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the subjective feeling of infection/objective symptoms of chronic infection

Discussion in 'Post-Exertional Malaise, Fatigue, and Crashes' started by msf, Apr 6, 2015.

  1. msf

    msf Senior Member

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    I've got a heavy cold at the moment, and I was sort of surprised to find that I feel a bit like how I feel when I'm having a bad week - not quite as bad, of course, but the feeling of malaise and the aches are the same.

    It made me think about how the symptoms of ME might differ from the typical symptoms of a chronic infection, if there are such a thing. Obviously all infections have their own symptoms, but perhaps they share some too. I wonder if you could do some kind of statistical symptom analysis like Jason did for the two groups, and see how similar they are?
     
  2. lansbergen

    lansbergen Senior Member

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    They share many
     
  3. msf

    msf Senior Member

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    Yes, but surely there is some way of quantifying this a la Jason?
     
  4. lansbergen

    lansbergen Senior Member

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    I learned to reconize the specifics but I can not discripe it well.
     
  5. msf

    msf Senior Member

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    I don't mean one of us does it, but rather a ME researcher.
     
  6. lansbergen

    lansbergen Senior Member

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    They need the patients information for it.
     
  7. SOC

    SOC

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    I believe you are talking about something called sickness behavior which is thought to be cytokine-induced. There may very well be a way to sort typical sickness behavior from other ME symptoms, since sickness behavior has been fairly well studied.
     
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  8. msf

    msf Senior Member

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    Yes, that is the term for it, but I was wondering whether anyone has tried to quantify it either in ME or in chronic infection.
     
  9. msf

    msf Senior Member

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    I imagine most of the studies have been done on the acute stage.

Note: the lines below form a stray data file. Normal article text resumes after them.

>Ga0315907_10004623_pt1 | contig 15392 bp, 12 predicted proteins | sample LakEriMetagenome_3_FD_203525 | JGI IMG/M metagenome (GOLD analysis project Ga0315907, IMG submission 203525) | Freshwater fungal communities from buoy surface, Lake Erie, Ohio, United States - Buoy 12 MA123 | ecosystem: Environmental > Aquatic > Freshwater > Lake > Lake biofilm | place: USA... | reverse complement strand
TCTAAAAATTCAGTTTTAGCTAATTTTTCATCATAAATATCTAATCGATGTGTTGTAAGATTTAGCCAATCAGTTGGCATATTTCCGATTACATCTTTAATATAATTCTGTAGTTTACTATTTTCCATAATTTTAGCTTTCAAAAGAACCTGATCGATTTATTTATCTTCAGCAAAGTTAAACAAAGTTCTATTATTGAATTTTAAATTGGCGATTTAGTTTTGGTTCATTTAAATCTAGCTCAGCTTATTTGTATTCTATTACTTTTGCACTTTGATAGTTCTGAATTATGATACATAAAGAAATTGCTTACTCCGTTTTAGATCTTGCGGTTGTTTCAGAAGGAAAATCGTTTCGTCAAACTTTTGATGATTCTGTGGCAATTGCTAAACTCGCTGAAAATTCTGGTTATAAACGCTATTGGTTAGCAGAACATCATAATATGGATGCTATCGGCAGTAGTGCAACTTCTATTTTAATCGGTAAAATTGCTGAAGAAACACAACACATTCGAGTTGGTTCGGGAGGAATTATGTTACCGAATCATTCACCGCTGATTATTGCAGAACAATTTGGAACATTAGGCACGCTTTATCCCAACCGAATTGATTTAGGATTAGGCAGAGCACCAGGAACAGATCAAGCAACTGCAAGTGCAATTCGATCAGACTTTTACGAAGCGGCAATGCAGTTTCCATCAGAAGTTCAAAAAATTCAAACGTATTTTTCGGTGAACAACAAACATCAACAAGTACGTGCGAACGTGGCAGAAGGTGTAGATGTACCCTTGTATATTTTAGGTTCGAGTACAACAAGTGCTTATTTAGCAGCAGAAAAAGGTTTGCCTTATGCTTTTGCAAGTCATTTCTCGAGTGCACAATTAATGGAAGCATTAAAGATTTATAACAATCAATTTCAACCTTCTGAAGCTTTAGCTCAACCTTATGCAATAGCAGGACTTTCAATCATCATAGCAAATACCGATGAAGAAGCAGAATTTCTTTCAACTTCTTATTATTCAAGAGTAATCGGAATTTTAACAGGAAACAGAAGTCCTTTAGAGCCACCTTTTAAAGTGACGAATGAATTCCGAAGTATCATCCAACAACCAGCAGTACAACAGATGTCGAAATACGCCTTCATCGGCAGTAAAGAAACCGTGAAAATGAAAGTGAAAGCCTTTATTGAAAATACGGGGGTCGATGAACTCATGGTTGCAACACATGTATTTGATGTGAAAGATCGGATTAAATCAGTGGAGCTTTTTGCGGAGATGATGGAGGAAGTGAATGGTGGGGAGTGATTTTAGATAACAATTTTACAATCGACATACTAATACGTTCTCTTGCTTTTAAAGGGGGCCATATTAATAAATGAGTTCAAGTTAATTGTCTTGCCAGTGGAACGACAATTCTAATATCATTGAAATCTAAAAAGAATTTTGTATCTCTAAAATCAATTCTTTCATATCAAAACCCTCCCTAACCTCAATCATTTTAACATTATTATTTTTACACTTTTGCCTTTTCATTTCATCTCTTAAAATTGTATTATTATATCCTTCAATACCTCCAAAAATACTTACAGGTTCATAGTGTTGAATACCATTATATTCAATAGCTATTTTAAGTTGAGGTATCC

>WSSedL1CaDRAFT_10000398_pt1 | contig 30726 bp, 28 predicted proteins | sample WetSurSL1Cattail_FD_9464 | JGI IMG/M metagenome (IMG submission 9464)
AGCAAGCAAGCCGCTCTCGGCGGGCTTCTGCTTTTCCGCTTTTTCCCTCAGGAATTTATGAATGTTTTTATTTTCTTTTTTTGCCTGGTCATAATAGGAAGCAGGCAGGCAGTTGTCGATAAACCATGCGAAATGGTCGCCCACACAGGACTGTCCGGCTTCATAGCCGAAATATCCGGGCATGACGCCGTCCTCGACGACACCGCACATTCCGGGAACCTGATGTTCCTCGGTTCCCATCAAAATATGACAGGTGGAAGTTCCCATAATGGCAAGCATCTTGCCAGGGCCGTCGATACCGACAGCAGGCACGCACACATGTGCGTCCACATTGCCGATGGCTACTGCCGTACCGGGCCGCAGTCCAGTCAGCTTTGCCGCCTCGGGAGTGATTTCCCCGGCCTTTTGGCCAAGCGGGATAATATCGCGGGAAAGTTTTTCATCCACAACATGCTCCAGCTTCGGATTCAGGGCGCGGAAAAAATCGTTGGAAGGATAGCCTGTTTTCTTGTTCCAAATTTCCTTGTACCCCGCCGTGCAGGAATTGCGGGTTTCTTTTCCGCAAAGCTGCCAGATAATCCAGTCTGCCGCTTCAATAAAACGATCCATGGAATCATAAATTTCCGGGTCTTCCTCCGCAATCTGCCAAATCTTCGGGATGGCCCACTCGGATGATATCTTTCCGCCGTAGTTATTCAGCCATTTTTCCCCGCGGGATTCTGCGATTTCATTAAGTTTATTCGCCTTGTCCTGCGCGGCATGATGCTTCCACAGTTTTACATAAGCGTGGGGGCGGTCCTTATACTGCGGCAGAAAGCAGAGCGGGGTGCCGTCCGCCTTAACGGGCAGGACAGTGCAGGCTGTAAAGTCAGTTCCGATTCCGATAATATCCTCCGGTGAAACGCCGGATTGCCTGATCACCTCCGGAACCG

10. lansbergen

    lansbergen Senior Member

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    I think the flares are acute state.
     
  11. SOC

    SOC

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    Might be tricky to quantify something as subjective as aches and malaise. ;)

    I remember there was a researcher who studies sickness behavior from the University of Illinois who was at an ME/CFS conference a while back.... I don't remember that much came from it. Probably other areas of research in ME/CFS are considered to have higher priority. We all know we suffer from sickness behavior (there's another symptom name I dislike). The question probably is whether that's the result of on-going infection or a malfunctioning immune system in the absence of on-going infection.
     
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  12. msf

    msf Senior Member

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    Yeah, I was thinking about whether the symptoms could tell us which one it resembles, by using something like Jasons case definition of ME and similar case definitions of chronic infection and autoimmune disease.
     
  13. SOC

    SOC

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    Which what it resembles? Infection?
     
  14. msf

    msf Senior Member

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    Which of the two processes you mentioned, that is, chronic infection or auto-immunity.
     
  15. halcyon

    halcyon Senior Member

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    I think there is a difference between ME symptoms and chronic infection symptoms, and I say this as someone that believes ME is caused by a chronic infection. I think it's all about where the infection is that causes the debility in ME. Look at people with hepatitis C and pre-AIDS HIV. They obviously have a chronic infection, with massive viral loads in the blood, yet they don't have symptoms of ME.
     
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  16. SOC

    SOC

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    Ah, I see. Thanks for the clarification.

    Unfortunately, I don't think it's as easy as comparing symptoms. If it were, experienced clinicians like Peterson or Klimas, who have seen hundreds, if not thousands, of patients would be confident about which it is, and as far as I know, they aren't.

    Clearly, there's something unique about ME/CFS -- PEM. That isn't the result of sickness behavior, any known chronic infection, or known autoimmune condition.
    I suspect you're right.
     

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